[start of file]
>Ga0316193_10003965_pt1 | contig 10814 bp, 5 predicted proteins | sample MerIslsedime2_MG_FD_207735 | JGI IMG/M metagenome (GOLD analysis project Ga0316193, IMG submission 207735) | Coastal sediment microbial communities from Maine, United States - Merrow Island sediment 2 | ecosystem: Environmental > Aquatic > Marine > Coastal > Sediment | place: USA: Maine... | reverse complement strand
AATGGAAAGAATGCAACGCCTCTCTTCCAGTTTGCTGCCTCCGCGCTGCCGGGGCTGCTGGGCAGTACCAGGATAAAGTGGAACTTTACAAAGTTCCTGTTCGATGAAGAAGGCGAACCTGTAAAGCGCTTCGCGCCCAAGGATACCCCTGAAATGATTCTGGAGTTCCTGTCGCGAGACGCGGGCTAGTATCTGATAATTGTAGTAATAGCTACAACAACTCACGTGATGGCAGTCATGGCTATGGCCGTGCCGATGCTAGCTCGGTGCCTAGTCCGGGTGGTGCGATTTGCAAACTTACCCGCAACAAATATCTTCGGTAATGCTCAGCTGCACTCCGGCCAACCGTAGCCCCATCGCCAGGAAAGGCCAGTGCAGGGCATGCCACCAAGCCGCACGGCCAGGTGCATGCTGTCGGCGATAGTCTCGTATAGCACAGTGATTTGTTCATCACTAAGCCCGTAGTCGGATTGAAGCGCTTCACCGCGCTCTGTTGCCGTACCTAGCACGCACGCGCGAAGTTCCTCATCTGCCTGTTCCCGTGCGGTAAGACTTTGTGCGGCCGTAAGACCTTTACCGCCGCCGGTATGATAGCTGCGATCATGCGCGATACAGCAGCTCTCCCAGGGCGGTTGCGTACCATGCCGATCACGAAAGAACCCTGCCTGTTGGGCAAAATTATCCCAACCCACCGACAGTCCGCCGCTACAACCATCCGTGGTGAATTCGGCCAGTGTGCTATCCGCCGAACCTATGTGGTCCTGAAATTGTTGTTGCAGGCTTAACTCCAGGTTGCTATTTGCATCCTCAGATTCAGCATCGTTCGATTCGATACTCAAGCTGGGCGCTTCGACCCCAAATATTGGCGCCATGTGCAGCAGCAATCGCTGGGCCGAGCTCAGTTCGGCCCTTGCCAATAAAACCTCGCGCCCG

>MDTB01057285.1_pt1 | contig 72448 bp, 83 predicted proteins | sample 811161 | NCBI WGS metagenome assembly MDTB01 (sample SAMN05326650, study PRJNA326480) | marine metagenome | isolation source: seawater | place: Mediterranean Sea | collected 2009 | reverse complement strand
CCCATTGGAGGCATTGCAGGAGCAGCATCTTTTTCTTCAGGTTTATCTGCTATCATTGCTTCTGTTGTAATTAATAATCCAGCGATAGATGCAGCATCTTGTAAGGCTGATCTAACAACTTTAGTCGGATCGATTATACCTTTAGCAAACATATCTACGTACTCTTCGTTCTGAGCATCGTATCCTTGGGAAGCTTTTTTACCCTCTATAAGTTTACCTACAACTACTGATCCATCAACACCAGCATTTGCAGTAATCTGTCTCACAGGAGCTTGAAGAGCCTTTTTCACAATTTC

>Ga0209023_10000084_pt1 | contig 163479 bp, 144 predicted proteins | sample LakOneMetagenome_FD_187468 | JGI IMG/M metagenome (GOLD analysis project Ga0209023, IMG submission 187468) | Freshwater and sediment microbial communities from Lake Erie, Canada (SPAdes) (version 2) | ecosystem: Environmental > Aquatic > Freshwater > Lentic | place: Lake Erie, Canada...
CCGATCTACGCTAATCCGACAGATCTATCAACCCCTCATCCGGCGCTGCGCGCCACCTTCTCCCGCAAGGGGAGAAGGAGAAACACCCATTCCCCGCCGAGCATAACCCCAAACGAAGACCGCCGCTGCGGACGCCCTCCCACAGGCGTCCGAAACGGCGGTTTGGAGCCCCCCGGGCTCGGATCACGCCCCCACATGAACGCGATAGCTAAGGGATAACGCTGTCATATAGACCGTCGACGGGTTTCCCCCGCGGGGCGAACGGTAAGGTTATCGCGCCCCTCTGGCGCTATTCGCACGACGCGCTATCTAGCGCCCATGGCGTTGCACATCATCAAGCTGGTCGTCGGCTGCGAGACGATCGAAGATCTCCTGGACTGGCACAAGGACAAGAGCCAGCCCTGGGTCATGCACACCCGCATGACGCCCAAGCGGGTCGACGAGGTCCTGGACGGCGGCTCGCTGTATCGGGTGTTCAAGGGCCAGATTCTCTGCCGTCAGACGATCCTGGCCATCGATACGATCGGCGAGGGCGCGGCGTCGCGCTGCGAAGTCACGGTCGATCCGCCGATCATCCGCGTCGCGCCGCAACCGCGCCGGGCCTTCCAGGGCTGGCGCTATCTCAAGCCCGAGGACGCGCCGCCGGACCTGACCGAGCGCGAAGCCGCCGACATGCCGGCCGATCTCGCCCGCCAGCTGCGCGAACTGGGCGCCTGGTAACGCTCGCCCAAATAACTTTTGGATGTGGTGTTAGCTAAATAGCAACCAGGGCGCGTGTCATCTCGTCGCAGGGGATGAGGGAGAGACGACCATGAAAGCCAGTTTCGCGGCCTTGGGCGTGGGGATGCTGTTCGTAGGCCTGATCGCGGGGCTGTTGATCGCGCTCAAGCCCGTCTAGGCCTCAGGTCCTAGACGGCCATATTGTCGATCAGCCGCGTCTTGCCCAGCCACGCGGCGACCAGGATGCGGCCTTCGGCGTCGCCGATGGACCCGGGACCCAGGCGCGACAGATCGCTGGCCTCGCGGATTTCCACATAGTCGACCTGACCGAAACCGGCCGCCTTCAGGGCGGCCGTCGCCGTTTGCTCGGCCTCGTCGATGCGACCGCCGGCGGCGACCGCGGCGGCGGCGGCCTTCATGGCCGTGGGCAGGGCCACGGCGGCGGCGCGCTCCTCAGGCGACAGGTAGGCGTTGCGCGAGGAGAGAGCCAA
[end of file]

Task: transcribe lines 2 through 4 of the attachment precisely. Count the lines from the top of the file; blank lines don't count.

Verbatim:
AATGGAAAGAATGCAACGCCTCTCTTCCAGTTTGCTGCCTCCGCGCTGCCGGGGCTGCTGGGCAGTACCAGGATAAAGTGGAACTTTACAAAGTTCCTGTTCGATGAAGAAGGCGAACCTGTAAAGCGCTTCGCGCCCAAGGATACCCCTGAAATGATTCTGGAGTTCCTGTCGCGAGACGCGGGCTAGTATCTGATAATTGTAGTAATAGCTACAACAACTCACGTGATGGCAGTCATGGCTATGGCCGTGCCGATGCTAGCTCGGTGCCTAGTCCGGGTGGTGCGATTTGCAAACTTACCCGCAACAAATATCTTCGGTAATGCTCAGCTGCACTCCGGCCAACCGTAGCCCCATCGCCAGGAAAGGCCAGTGCAGGGCATGCCACCAAGCCGCACGGCCAGGTGCATGCTGTCGGCGATAGTCTCGTATAGCACAGTGATTTGTTCATCACTAAGCCCGTAGTCGGATTGAAGCGCTTCACCGCGCTCTGTTGCCGTACCTAGCACGCACGCGCGAAGTTCCTCATCTGCCTGTTCCCGTGCGGTAAGACTTTGTGCGGCCGTAAGACCTTTACCGCCGCCGGTATGATAGCTGCGATCATGCGCGATACAGCAGCTCTCCCAGGGCGGTTGCGTACCATGCCGATCACGAAAGAACCCTGCCTGTTGGGCAAAATTATCCCAACCCACCGACAGTCCGCCGCTACAACCATCCGTGGTGAATTCGGCCAGTGTGCTATCCGCCGAACCTATGTGGTCCTGAAATTGTTGTTGCAGGCTTAACTCCAGGTTGCTATTTGCATCCTCAGATTCAGCATCGTTCGATTCGATACTCAAGCTGGGCGCTTCGACCCCAAATATTGGCGCCATGTGCAGCAGCAATCGCTGGGCCGAGCTCAGTTCGGCCCTTGCCAATAAAACCTCGCGCCCG

>MDTB01057285.1_pt1 | contig 72448 bp, 83 predicted proteins | sample 811161 | NCBI WGS metagenome assembly MDTB01 (sample SAMN05326650, study PRJNA326480) | marine metagenome | isolation source: seawater | place: Mediterranean Sea | collected 2009 | reverse complement strand
CCCATTGGAGGCATTGCAGGAGCAGCATCTTTTTCTTCAGGTTTATCTGCTATCATTGCTTCTGTTGTAATTAATAATCCAGCGATAGATGCAGCATCTTGTAAGGCTGATCTAACAACTTTAGTCGGATCGATTATACCTTTAGCAAACATATCTACGTACTCTTCGTTCTGAGCATCGTATCCTTGGGAAGCTTTTTTACCCTCTATAAGTTTACCTACAACTACTGATCCATCAACACCAGCATTTGCAGTAATCTGTCTCACAGGAGCTTGAAGAGCCTTTTTCACAATTTC